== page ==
Data Assimilation (DA) is an important mathematical method for predicting turbulent flows for weather forecasting. However, the origins of the critical length scale, a crucial parameter in this method, and its dependence on the Reynolds number are not well understood. Now, researchers have developed a novel theoretical framework that treats DA as a stability problem to explain this parameter. This framework can contribute significantly to turbulence research and inspire novel data-driven methods to predict turbulence.
Weather forecasting is important for various sectors, including agriculture, military operations, and aviation, as well as for predicting natural disasters like tornados and cyclones. It relies on predicting the movement of air in the atmosphere, which is characterized by turbulent flows resulting in chaotic eddies of air. However, accurately predicting this turbulence has remained significantly challenging owing to the lack of data on small-scale turbulent flows, which leads to the introduction of small initial errors. These errors can, in turn, lead to drastic changes in the flow states later, a phenomenon known as the chaotic butterfly effect.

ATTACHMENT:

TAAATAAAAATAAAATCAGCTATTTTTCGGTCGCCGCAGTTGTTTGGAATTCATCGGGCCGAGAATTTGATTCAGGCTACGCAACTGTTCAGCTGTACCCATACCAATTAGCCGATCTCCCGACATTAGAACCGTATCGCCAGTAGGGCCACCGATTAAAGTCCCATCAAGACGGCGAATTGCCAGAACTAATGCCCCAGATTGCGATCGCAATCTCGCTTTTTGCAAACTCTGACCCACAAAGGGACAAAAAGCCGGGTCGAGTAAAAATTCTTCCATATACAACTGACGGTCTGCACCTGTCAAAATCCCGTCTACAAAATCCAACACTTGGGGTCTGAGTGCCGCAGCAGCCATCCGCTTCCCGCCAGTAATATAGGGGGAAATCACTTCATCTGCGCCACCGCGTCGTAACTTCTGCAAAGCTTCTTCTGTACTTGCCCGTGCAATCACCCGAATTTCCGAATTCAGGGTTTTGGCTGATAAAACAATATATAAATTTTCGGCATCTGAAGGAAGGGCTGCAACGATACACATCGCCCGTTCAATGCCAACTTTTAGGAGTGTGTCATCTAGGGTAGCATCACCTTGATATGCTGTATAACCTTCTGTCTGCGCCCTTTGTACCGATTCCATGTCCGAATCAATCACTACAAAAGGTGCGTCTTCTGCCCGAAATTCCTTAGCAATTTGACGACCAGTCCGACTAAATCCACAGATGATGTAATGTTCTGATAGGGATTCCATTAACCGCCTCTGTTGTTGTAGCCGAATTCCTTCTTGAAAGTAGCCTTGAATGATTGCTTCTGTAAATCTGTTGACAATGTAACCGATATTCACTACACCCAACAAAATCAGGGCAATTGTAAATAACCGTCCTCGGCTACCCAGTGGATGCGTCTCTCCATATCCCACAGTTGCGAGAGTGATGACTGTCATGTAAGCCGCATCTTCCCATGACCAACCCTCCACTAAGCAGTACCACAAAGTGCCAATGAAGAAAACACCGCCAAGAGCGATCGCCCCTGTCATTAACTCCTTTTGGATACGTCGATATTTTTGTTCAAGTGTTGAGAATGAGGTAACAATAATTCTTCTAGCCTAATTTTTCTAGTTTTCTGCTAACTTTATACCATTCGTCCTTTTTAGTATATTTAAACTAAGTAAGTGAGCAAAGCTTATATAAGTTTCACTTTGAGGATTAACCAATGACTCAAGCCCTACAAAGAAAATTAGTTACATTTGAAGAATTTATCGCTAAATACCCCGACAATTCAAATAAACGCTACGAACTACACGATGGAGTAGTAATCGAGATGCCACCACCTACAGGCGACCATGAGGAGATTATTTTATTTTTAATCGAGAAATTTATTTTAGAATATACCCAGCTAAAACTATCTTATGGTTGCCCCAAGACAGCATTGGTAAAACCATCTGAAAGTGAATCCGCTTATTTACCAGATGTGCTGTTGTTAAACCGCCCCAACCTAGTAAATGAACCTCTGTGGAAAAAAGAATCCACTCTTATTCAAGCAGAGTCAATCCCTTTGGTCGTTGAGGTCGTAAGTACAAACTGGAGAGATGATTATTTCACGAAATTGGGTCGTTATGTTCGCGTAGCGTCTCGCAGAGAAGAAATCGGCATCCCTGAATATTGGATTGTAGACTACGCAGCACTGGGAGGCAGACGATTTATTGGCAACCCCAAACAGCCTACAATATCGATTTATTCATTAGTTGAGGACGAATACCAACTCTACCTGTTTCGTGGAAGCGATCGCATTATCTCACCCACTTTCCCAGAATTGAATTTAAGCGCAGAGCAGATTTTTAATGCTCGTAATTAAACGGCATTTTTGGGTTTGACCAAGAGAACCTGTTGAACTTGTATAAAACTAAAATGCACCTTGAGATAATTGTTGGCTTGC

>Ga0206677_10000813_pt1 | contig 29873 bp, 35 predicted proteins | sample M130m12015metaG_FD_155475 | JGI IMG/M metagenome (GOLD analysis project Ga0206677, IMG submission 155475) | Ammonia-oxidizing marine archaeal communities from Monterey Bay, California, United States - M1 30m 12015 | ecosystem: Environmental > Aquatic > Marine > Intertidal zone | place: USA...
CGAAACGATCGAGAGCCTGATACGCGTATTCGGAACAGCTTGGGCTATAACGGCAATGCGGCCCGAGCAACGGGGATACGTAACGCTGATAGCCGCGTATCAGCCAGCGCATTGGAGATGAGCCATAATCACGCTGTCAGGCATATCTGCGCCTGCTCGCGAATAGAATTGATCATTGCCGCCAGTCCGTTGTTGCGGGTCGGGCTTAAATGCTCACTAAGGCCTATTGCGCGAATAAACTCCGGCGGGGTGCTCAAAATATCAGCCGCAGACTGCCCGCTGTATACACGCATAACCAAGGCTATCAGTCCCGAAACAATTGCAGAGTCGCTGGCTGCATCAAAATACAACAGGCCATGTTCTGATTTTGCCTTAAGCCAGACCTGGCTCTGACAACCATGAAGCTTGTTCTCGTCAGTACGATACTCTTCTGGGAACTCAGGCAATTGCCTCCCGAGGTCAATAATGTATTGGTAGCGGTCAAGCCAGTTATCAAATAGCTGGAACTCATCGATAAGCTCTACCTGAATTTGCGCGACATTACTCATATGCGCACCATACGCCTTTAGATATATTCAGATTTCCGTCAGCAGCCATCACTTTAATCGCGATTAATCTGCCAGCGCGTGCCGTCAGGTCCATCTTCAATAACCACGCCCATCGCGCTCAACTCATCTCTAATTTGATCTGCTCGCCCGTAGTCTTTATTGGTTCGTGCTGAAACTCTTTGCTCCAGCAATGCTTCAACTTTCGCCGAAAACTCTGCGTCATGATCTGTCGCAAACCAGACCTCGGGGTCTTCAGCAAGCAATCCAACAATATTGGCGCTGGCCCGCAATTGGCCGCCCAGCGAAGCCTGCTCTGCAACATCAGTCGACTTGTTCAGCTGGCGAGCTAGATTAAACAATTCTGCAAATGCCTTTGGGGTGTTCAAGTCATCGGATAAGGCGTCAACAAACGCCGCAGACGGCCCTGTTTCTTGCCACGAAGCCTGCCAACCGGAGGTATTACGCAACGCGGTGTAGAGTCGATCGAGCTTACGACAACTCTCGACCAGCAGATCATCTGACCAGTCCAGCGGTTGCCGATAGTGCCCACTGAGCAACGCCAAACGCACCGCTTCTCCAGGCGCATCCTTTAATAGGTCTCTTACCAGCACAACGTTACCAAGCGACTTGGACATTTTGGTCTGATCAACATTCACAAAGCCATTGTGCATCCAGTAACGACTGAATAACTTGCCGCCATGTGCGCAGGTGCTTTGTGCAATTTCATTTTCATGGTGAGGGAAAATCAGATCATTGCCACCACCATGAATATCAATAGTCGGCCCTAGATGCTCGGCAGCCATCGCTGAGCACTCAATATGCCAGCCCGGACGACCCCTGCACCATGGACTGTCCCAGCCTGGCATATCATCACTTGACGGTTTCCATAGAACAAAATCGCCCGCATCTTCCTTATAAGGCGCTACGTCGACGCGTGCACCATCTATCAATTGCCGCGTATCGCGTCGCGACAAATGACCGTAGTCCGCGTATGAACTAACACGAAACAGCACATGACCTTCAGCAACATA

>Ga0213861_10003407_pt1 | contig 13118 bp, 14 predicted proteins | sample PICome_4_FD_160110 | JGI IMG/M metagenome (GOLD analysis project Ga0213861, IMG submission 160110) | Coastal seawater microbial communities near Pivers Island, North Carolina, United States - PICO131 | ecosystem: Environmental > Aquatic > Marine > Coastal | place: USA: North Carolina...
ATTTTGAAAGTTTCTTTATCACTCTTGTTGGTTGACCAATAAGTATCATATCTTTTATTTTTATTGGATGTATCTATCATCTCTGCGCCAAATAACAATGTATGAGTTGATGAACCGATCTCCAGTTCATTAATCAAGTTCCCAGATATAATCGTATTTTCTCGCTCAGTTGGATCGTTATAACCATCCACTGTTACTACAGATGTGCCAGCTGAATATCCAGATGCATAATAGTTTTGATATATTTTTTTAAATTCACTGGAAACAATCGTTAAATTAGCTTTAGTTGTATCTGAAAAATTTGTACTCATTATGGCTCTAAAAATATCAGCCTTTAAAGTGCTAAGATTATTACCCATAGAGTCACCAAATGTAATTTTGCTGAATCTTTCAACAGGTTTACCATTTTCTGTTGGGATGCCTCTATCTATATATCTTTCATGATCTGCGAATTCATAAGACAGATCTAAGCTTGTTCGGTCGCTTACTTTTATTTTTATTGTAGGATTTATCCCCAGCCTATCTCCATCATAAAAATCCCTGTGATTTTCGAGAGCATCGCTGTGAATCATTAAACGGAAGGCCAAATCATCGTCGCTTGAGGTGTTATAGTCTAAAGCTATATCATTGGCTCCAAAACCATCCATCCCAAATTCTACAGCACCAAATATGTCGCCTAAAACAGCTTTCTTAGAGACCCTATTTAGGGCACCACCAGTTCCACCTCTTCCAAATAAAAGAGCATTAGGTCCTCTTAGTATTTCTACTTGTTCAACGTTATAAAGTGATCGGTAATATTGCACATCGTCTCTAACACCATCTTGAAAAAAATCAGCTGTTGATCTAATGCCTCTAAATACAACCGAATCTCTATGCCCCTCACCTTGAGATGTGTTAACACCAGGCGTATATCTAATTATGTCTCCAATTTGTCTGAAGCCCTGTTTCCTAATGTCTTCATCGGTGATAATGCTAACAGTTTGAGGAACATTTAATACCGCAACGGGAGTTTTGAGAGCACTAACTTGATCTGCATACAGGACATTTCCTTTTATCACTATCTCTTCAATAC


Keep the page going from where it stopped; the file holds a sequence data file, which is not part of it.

To address the challenge of limited data on small-scale turbulent flows, a data-driven method known as Data Assimilation (DA) has been employed for forecasting. By integrating various sources of information, this approach enables the inference of details about small-scale turbulent eddies from their larger counterparts. Notably, within the framework of DA methods, a crucial parameter known as the critical length scale has been identified. This critical length scale represents the point below which all relevant information about small-scale eddies can be extrapolated from the larger ones. Reynold’s number, an indicator of the turbulence level in fluid flow, plays a pivotal role in this context, with higher values suggesting increased turbulence. However, despite the consensus generated by numerous studies regarding a common value for the critical scale, an explanation of its origin and its relationship with Reynold’s number remains elusive. More